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Playing card facts for kids

Kids Encyclopedia Facts
Anna Palm - A game of L'hombre in Brøndum's Hotel - Google Art Project
A game of l'hombre in Brøndum's Hotel
by Anna Palm de Rosa, 1885
Paul Cézanne, Les joueurs de carte (1892-95)
Paul Cézanne's The Card Players, 1895
The King of Hearts

Playing cards is the name for the 54 cards used in card games like poker, bridge, blackjack, solitaire, and Go Fish.

There are 52 basic cards in a deck (not including the jokers). These cards have a suit and a number (called the value or rank). There are 4 suits and 13 ranks in each suit. There are also two Jokers that do not have a suit or a rank.


Ming Dynasty playing card, c. 1400
Chinese playing card c. 1400 AD, Ming Dynasty, found near Turpan, 9.5 by 3.5 cm.

Usual signs: spades (♠), hearts (), diamonds (), clubs (♣).

In some countries different suit signs may be used. In central Europe, there are cards with the suit signs of acorns, leaves, hearts, and bells. In Spain, Italy and Latin America, there are playing cards with the suits of clubs, swords, cups, and coins and Aces


2, 3, 4, 5, 6, 7, 8, 9, 10, Jack or Knave (J), Queen (Q), King (K), Ace (A).

Number of cards

For many games, the Jokers are removed from the deck, making the total number of cards in the deck 52. Sometimes the deck is reduced to 40, 36, or 32 cards for playing certain games, like belote, sheepshead or euchre.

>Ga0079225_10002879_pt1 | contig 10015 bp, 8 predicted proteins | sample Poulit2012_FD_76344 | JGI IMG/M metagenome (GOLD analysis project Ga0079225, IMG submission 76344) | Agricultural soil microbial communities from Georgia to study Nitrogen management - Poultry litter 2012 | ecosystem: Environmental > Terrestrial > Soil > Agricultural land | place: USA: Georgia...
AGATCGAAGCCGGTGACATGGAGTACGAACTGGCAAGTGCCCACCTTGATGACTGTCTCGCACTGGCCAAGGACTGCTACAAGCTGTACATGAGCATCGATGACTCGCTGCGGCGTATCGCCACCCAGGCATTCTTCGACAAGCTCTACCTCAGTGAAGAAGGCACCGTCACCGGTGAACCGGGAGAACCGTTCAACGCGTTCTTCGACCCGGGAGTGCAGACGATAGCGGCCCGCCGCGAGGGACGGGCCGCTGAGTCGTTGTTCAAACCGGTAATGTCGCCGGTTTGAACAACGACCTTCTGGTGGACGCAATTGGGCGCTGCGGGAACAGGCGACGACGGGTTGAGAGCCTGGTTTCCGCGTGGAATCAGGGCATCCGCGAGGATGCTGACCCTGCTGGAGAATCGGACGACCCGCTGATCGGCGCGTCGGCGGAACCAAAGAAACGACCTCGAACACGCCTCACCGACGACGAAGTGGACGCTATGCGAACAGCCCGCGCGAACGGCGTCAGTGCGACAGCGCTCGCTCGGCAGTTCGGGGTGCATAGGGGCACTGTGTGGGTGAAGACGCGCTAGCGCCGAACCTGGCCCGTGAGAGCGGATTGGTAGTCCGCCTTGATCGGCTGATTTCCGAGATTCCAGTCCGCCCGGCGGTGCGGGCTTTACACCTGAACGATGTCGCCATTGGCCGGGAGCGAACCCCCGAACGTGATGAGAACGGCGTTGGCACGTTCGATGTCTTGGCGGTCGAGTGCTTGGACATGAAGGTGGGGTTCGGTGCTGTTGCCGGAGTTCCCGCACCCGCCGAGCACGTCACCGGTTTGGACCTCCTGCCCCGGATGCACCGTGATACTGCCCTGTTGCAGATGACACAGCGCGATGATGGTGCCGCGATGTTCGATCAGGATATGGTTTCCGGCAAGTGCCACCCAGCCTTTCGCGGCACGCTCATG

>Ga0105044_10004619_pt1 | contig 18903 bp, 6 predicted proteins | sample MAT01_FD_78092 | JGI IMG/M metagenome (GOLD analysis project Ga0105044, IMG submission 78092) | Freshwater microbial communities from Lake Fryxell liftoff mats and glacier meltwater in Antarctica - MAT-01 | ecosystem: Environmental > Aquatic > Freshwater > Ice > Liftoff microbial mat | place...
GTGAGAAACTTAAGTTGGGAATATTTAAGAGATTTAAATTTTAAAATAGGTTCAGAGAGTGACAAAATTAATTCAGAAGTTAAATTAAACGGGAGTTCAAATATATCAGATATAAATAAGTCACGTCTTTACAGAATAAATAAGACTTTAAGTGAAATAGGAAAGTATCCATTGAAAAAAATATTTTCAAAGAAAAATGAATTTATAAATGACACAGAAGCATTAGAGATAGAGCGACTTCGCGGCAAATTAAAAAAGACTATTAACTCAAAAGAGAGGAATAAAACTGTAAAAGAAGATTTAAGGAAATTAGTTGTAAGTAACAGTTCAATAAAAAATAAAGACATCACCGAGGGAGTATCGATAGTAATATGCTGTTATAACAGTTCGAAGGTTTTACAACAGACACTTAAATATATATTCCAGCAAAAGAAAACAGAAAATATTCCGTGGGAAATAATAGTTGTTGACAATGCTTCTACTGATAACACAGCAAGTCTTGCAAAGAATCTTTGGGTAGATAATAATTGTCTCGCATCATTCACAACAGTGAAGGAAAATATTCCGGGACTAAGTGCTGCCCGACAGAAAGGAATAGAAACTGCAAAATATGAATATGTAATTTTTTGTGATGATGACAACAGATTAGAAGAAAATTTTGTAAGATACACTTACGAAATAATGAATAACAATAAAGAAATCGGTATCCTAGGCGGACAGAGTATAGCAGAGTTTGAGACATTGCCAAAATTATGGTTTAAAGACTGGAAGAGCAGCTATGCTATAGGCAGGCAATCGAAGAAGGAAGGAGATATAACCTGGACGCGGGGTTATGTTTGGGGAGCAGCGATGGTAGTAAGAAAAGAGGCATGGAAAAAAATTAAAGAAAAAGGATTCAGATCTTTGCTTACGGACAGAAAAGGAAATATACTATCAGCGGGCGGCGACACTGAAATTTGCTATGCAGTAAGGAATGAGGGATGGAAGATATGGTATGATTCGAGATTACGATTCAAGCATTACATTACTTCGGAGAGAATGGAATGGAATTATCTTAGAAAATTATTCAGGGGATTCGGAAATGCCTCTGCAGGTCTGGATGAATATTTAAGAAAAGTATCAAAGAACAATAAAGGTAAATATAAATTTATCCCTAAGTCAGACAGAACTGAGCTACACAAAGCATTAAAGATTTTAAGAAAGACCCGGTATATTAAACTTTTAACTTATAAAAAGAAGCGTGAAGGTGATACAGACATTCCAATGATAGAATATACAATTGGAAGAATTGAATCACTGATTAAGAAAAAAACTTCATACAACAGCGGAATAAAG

Tarot cards

There are various types of tarot cards. Tarots are commonly used for fortune-telling, although they can also be used for playing games. Conversely, people have also used standard playing cards for fortune-telling.


Medieval gambling cards
Early French playing cards

Playing cards have been found in 9th century China, Tang dynasty.

Playing cards first entered Europe in the early 14th century, probably from Egypt. The suits were very similar to the tarot suits of Swords, Staves, Cups and Coins. These designs are still used in traditional Italian, Spanish, and Portuguese card decks.

The first documentary evidence is from Vitoria-Gasteiz (now Spain) in 1334, in which the Knights of the Band are forbidden to play cards. The next record is from Catalonia in 1371. Wide use of playing cards in Europe can be traced from 1377 onwards.


The method of making cards has stayed the same for over a century. Cards are two thin pieces of paper stuck together with black paste. Both outer sides are printed. Inside is the design of the card face, the outer is the design for the pack as a whole. The black paste is essential to prevent sight of the face coming through when light shines on the face side. The use of the paste is the reason cards are sometimes called "pasteboards".

One or two packs at a time are printed on large sheets of paper, already pasted. The individual cards are stamped out by a machine which acts like a cookie-cutter. It cuts 36,000 cards per hour. A tiny fraction of a second later the edges of the cards are squashed extra-thin. This is not obvious to the naked eye, but the effect is that the cards slide easily past each other during shuffling.

Printed paper cards hold about 97.5% of the world market. Plastic cards do exist: they were first invented in the 1930s. They last longer than papercards, but have only 2.5% of the market.

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See also

Kids robot.svg In Spanish: Baraja para niños

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Playing card Facts for Kids. Kiddle Encyclopedia.